Defendant was charged with murder (§ 187, subd. (a)), along with two enhancements: discharging a firearm (§ 12022.53, subd. (d)), and using a firearm (§ 12022.5, subd. (a)) in the commission of the crime. Prior to the commencement of the preliminary hearing, proceedings were suspended due to a doubt as to defendant's competence, and defendant was examined by separate mental health experts. (§ 1368.) He was found incompetent on May 2, 2008, and was committed to Patton State Hospital for treatment. On August 27, 2008, the trial court conducted a hearing on Patton State Hospital's certificate of defendant's mental competence, based on the conclusion defendant was malingering.*fn3 On January 9, 2009, based on a supplemental report indicating defendant was marginally competent to stand trial, criminal proceedings were reinstated. Defendant was subsequently held to answer on the charges.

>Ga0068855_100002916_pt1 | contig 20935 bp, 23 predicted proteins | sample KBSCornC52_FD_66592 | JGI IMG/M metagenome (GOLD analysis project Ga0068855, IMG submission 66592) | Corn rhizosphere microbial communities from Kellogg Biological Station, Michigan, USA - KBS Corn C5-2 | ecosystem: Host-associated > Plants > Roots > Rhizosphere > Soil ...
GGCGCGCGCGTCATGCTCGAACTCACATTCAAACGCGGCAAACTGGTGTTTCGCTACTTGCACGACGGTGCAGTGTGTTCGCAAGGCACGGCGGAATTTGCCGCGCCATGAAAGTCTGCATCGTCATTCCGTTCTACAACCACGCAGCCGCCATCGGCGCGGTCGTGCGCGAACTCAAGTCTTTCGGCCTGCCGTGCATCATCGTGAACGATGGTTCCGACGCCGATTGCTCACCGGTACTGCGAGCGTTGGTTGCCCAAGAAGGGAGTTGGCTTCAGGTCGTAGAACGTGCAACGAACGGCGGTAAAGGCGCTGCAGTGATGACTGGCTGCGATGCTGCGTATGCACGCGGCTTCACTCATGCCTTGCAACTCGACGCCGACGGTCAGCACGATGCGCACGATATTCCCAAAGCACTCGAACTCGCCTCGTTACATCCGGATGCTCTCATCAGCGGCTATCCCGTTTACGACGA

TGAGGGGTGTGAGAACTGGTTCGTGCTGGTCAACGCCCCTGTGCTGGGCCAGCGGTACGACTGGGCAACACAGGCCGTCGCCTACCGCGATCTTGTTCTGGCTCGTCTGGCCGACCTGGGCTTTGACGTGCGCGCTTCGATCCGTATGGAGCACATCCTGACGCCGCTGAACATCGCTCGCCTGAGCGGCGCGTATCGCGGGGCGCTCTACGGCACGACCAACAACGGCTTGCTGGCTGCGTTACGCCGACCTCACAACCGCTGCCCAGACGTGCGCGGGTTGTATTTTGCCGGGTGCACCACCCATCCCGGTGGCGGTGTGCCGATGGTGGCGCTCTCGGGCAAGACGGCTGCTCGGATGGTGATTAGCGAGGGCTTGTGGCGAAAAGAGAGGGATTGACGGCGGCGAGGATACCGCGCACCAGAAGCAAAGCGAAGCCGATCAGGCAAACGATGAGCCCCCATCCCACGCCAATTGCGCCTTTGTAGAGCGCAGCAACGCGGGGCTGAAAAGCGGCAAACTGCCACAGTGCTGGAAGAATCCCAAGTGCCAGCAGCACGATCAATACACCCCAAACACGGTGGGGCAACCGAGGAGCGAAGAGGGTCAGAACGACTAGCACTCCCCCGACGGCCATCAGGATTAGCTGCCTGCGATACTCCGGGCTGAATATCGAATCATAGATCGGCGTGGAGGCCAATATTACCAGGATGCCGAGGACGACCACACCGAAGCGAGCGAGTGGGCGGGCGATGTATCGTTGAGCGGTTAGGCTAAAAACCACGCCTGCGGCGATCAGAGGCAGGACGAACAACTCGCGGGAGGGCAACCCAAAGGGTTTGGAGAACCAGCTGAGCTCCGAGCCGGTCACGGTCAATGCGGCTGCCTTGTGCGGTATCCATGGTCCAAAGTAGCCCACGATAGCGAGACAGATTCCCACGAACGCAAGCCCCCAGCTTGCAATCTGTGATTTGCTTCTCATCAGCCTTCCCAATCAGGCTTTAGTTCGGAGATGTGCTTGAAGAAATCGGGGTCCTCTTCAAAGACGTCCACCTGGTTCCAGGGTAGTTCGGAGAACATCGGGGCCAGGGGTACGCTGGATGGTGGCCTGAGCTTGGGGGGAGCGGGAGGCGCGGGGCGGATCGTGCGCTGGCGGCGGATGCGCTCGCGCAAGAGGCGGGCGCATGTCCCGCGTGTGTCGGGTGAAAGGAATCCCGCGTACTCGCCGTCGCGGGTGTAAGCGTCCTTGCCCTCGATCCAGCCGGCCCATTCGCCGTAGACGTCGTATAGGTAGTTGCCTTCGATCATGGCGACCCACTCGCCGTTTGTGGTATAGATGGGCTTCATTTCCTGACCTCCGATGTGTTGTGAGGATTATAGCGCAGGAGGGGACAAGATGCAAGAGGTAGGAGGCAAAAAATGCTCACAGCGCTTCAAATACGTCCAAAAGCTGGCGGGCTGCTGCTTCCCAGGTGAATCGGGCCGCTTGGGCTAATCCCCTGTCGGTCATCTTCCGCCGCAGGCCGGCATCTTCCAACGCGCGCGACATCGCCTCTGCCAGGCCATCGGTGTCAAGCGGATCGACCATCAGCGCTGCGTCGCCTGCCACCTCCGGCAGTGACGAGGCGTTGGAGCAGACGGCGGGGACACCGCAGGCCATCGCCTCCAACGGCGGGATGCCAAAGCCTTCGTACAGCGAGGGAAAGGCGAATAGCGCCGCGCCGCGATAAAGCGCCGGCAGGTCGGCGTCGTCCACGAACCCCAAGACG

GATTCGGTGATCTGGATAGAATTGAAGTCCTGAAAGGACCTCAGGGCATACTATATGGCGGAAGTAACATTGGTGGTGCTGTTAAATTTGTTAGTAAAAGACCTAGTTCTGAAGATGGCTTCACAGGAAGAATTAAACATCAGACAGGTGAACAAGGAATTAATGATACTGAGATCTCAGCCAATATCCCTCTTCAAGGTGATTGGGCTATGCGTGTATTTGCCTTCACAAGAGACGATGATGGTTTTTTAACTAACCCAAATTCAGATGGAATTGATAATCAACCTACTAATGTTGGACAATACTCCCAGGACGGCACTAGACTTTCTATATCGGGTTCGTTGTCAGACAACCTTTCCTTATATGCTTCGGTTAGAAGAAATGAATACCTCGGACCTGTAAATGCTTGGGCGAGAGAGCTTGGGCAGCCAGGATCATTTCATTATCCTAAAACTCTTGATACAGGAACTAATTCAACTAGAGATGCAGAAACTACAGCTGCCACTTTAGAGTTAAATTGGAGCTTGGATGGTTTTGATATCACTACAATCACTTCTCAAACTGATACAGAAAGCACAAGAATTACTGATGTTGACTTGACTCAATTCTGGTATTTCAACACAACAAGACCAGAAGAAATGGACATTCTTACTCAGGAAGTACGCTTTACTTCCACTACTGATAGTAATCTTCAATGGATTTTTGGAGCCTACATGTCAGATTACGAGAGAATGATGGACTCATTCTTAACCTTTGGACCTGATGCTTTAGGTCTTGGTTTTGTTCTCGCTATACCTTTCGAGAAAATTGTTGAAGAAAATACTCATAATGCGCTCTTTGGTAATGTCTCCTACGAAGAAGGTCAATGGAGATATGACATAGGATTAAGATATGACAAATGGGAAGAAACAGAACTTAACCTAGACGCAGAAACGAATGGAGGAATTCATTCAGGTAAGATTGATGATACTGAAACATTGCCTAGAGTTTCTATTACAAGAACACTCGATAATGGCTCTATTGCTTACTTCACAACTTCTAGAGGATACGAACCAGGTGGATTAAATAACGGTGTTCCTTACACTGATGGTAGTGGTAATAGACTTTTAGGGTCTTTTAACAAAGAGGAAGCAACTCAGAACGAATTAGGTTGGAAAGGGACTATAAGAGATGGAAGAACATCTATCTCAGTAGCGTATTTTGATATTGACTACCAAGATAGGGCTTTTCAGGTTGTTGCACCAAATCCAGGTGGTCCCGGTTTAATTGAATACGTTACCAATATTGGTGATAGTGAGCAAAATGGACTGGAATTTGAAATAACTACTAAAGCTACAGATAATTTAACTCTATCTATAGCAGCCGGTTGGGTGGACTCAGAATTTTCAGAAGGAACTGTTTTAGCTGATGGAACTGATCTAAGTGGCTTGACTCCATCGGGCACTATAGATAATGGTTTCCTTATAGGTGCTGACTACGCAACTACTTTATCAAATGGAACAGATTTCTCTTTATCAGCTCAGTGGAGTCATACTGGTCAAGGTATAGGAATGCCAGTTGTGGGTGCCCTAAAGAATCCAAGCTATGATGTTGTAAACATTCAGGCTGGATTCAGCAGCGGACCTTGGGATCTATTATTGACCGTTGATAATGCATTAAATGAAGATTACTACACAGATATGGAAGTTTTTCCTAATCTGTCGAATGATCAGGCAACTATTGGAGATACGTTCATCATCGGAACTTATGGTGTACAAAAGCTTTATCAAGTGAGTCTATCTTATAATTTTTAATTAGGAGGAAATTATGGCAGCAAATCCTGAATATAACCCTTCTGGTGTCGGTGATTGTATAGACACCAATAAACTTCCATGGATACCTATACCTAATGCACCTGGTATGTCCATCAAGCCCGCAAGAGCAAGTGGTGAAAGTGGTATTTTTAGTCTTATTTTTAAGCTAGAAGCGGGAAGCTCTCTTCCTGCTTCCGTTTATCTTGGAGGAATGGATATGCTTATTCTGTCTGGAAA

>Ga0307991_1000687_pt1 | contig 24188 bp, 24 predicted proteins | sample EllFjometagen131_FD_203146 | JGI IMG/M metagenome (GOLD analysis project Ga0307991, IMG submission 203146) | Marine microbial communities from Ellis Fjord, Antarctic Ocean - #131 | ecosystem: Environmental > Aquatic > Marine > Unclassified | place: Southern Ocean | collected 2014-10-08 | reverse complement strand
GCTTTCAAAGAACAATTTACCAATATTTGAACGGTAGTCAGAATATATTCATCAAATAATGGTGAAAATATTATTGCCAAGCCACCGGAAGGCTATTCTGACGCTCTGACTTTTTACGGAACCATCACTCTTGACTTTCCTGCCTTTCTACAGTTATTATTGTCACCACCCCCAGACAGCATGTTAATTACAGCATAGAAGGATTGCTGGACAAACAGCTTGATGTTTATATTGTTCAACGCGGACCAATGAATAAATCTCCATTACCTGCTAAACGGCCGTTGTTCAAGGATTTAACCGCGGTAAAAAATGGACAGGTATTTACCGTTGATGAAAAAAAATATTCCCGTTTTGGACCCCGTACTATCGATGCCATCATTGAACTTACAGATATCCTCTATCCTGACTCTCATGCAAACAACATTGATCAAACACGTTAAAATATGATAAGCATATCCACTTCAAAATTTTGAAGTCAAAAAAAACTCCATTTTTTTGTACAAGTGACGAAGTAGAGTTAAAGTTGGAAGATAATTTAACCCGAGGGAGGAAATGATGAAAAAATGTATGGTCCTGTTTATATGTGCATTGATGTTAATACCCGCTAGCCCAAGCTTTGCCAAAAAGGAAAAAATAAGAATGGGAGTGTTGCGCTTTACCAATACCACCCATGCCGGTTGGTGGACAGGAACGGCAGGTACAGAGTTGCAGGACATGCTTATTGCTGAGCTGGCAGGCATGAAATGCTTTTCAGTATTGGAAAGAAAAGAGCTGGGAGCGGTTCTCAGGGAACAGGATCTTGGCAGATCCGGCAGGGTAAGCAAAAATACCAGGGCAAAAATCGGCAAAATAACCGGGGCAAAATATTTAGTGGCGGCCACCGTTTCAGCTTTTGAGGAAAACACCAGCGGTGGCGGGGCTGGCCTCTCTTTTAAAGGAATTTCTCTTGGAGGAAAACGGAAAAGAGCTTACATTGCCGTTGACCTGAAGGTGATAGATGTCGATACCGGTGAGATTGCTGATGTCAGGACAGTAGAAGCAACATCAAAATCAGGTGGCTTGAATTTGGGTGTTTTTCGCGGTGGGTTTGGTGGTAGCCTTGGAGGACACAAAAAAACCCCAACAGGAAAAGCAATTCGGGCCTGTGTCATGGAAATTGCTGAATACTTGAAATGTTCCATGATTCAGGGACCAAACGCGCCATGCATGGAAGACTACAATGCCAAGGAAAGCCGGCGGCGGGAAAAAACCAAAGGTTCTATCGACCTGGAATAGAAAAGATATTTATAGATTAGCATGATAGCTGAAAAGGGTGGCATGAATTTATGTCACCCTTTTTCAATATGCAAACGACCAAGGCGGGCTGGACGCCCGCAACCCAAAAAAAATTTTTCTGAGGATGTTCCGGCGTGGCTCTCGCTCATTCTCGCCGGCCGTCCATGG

Following trial, the jury found defendant guilty of murder in the first degree, and made true findings on both firearm enhancement allegations. Defendant was sentenced to an indeterminate sentence of 25 years to life for the first degree murder (§ 187, subd. (a)), with a consecutive term of 25 years to life for the firearm discharge enhancement. (§ 12022.53, subd. (d).) The term for the gun use enhancement (§ 12022.5, subd. (a)) was stayed. Defendant timely appealed.

DISCUSSION

1. Defendant's Statements Were Properly Admitted As Matters Considered by the Expert in Forming an Opinion.